This can leave the stool to ‘hang out’ for longer in the large intestine, where the food particles continue to ferment and produce excessive gas and pressure in the bowel.  Consequently, this results in bloating and excess gas production (wind),  which are characteristic symptoms of IBS.

The gut wall is also lined with nerves which can be more sensitive in people with IBS. When the gut stretches from increased pressure, the nerves in our gut tend to overreact. This leads to a feeling of discomfort and pain in the abdomen.

When the nerves in our gut overreact to being stretched, our level of discomfort increases. Usually, when a person eats a meal that causes some gas production (such as a chilli full of fibre), the abdominal wall tightens, and the diaphragm rises into the chest, making room for the gut contents to stretch out a bit more. However, in people who suffer from chronic bloating, the diaphragm unfortunately likes to do the opposite – it pushes down, which causes the abdomen to bulge.  Hence, we see a more bloated belly.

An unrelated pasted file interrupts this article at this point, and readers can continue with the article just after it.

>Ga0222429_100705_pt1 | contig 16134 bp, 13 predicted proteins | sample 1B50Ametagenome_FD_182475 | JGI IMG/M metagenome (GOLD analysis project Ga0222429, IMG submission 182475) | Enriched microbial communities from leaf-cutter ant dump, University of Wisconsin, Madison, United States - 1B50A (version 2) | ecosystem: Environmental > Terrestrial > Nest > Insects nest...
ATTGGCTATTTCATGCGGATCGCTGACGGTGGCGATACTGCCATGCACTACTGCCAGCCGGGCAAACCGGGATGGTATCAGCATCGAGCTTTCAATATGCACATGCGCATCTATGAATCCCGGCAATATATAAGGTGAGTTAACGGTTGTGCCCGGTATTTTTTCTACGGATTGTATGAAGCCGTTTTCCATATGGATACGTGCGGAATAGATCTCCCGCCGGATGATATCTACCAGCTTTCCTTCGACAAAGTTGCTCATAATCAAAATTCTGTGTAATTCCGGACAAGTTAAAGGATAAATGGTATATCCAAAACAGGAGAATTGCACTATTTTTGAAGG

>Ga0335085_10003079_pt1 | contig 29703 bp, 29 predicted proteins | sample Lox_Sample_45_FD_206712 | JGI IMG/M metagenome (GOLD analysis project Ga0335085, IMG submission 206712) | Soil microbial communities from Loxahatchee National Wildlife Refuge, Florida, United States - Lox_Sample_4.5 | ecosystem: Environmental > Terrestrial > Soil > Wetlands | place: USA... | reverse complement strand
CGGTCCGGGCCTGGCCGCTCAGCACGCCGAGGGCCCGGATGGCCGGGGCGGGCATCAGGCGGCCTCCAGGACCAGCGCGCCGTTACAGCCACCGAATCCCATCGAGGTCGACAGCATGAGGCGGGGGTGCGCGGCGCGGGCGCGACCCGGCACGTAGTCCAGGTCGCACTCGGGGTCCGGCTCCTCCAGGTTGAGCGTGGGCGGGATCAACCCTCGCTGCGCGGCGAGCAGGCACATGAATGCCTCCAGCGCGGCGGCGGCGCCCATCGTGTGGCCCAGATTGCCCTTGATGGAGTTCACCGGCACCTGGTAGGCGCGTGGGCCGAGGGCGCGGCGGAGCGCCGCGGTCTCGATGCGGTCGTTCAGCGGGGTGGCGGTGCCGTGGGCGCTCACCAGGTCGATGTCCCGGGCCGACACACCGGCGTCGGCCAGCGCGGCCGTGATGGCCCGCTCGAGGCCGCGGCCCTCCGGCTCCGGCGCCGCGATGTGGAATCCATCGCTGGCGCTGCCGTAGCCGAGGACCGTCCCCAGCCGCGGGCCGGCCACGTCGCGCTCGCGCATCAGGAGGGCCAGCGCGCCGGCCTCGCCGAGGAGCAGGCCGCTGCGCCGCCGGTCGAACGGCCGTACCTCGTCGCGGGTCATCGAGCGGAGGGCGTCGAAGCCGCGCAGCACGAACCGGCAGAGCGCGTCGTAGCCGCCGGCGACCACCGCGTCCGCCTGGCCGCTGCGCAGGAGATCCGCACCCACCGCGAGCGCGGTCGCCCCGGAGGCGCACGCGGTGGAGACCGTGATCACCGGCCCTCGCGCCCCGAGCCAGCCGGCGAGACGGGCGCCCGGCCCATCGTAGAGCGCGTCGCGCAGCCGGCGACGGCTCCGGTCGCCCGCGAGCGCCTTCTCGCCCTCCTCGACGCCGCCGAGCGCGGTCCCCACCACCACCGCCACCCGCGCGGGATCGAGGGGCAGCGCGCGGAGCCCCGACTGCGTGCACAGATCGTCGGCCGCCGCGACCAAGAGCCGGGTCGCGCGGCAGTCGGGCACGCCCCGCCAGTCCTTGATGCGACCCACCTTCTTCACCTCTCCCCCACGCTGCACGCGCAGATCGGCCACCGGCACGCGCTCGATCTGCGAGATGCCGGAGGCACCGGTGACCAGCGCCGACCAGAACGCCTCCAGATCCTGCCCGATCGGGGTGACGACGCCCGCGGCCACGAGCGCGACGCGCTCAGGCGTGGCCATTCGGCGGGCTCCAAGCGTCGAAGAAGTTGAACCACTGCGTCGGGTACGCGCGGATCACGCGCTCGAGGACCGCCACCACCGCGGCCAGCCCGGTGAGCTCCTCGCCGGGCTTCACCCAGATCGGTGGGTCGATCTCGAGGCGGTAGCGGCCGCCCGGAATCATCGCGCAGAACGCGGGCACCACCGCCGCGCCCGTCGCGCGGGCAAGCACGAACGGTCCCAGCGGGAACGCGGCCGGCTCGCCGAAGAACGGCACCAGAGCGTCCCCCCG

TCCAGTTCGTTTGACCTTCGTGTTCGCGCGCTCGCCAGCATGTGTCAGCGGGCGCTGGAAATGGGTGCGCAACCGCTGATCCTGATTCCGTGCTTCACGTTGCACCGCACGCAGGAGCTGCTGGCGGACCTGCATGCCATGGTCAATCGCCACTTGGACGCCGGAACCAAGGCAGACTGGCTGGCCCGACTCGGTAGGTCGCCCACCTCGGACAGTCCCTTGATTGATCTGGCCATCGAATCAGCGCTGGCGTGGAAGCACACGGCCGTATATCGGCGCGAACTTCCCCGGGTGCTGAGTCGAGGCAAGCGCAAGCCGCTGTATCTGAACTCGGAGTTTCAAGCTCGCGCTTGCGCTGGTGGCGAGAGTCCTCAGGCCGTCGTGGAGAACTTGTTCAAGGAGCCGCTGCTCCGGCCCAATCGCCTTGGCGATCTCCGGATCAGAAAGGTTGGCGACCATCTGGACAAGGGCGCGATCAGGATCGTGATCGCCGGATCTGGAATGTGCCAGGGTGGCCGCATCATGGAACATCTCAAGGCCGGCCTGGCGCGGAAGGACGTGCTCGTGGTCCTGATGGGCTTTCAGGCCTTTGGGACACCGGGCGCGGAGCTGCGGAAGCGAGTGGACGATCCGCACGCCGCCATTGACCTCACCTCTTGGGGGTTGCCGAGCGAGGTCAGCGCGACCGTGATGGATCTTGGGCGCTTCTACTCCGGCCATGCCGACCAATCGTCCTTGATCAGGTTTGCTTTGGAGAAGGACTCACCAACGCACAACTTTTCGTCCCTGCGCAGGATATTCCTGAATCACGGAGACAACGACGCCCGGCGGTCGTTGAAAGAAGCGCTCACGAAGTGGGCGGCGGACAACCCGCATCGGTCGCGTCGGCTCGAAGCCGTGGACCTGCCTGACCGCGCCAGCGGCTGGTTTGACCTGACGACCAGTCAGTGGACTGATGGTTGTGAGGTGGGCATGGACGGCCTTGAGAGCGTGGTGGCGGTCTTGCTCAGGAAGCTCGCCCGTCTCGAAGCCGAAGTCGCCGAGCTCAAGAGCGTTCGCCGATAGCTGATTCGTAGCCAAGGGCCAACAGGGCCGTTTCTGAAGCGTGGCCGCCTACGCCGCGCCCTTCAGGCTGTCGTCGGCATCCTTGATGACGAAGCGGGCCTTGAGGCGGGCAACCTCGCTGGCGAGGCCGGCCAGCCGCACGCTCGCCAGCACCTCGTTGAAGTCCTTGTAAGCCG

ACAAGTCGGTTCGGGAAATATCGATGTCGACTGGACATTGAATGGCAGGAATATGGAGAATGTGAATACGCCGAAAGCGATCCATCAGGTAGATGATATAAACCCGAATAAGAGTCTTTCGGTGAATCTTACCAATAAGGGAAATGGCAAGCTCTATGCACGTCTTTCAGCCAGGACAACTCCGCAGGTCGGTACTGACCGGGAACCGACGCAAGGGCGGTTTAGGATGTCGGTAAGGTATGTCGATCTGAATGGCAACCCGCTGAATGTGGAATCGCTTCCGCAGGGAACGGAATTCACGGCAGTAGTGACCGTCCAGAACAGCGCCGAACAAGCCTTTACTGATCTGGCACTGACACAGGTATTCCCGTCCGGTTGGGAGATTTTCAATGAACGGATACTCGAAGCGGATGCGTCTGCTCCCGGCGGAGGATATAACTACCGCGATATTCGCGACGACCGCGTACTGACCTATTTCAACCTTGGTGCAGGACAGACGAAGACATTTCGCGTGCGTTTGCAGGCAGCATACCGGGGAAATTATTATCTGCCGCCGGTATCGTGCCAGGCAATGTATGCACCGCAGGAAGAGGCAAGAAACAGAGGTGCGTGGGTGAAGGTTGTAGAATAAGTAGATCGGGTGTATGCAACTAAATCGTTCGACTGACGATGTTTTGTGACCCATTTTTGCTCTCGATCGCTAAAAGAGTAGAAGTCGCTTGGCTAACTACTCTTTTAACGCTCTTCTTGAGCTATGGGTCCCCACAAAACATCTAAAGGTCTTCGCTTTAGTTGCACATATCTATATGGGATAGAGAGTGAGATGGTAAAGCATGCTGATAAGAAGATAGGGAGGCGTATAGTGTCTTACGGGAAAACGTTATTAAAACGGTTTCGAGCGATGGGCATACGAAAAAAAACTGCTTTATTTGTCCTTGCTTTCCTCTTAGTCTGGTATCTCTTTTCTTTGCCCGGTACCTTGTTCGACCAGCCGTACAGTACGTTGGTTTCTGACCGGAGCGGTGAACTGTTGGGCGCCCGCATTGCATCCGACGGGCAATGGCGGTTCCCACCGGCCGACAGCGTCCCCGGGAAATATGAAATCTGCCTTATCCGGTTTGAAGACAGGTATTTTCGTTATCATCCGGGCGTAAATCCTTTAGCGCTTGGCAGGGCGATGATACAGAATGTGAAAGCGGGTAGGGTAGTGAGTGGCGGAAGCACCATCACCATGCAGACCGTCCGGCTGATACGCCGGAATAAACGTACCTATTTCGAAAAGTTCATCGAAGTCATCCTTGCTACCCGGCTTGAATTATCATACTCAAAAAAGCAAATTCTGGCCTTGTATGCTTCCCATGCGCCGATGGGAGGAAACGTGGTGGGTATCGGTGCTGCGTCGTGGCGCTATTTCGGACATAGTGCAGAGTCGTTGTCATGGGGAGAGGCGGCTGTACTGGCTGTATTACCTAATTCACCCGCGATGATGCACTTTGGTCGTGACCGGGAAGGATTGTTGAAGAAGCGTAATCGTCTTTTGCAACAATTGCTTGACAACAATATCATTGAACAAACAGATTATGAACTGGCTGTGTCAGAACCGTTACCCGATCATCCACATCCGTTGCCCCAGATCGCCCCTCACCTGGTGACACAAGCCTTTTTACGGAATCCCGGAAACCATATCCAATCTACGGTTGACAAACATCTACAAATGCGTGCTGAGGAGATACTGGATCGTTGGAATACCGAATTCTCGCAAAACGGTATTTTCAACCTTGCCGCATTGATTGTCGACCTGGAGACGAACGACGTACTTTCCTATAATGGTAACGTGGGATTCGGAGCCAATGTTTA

Watch this Video to See the Journey the FODMAPS take and How they Cause Bloating

What difference does eating FODMAP Friendly Certified foods make to bloating symptoms?

The FODMAP Friendly mission is to assist people with IBS symptoms to shop and eat with confidence. We help do this through our FODMAP Friendly accreditation – the only registered certification trademark worldwide, certifying FODMAP levels in food products that have been laboratory tested to be low in FODMAPs. Levels of FODMAPs in food vary depending on the portion size and the way the food is processed. Therefore, it can often be tricky to read food labels to work out if a food is low FODMAP. Many food companies are now certifying their products as FODMAP Friendly.

If you see the green FODMAP Friendly logo on any food product, you have the ‘green light’ and can be rest assured that the product is suitable for consumption while following a low FODMAP diet at the packet serve size. This means that your digestion of the food should run smoothly in the small intestine rather than the food being trapped in the large intestine and producing uncomfortable symptoms such as bloating.

You can browse the extensive range of certified FODMAP Friendly products here and be sure to look out for our logo next time you’re at the supermarket.